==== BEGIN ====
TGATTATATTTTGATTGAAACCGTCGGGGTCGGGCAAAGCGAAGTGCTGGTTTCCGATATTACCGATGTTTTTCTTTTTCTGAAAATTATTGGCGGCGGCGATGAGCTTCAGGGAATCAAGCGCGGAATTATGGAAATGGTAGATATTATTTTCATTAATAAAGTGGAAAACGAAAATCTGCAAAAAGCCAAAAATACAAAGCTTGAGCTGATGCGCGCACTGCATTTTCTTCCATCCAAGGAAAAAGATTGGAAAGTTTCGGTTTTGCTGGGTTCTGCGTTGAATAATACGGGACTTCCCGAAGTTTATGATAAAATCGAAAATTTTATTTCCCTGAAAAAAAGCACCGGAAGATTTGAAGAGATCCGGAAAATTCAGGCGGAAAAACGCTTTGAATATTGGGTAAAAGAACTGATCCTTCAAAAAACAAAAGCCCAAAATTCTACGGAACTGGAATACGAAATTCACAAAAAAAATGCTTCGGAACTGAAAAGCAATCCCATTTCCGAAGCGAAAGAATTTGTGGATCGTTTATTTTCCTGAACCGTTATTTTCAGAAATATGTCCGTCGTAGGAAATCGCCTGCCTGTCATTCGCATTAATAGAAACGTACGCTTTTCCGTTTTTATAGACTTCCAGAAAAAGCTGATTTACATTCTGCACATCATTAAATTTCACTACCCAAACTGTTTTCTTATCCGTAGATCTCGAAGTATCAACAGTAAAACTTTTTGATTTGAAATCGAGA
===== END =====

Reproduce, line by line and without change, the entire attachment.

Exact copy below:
TGATTATATTTTGATTGAAACCGTCGGGGTCGGGCAAAGCGAAGTGCTGGTTTCCGATATTACCGATGTTTTTCTTTTTCTGAAAATTATTGGCGGCGGCGATGAGCTTCAGGGAATCAAGCGCGGAATTATGGAAATGGTAGATATTATTTTCATTAATAAAGTGGAAAACGAAAATCTGCAAAAAGCCAAAAATACAAAGCTTGAGCTGATGCGCGCACTGCATTTTCTTCCATCCAAGGAAAAAGATTGGAAAGTTTCGGTTTTGCTGGGTTCTGCGTTGAATAATACGGGACTTCCCGAAGTTTATGATAAAATCGAAAATTTTATTTCCCTGAAAAAAAGCACCGGAAGATTTGAAGAGATCCGGAAAATTCAGGCGGAAAAACGCTTTGAATATTGGGTAAAAGAACTGATCCTTCAAAAAACAAAAGCCCAAAATTCTACGGAACTGGAATACGAAATTCACAAAAAAAATGCTTCGGAACTGAAAAGCAATCCCATTTCCGAAGCGAAAGAATTTGTGGATCGTTTATTTTCCTGAACCGTTATTTTCAGAAATATGTCCGTCGTAGGAAATCGCCTGCCTGTCATTCGCATTAATAGAAACGTACGCTTTTCCGTTTTTATAGACTTCCAGAAAAAGCTGATTTACATTCTGCACATCATTAAATTTCACTACCCAAACTGTTTTCTTATCCGTAGATCTCGAAGTATCAACAGTAAAACTTTTTGATTTGAAATCGAGA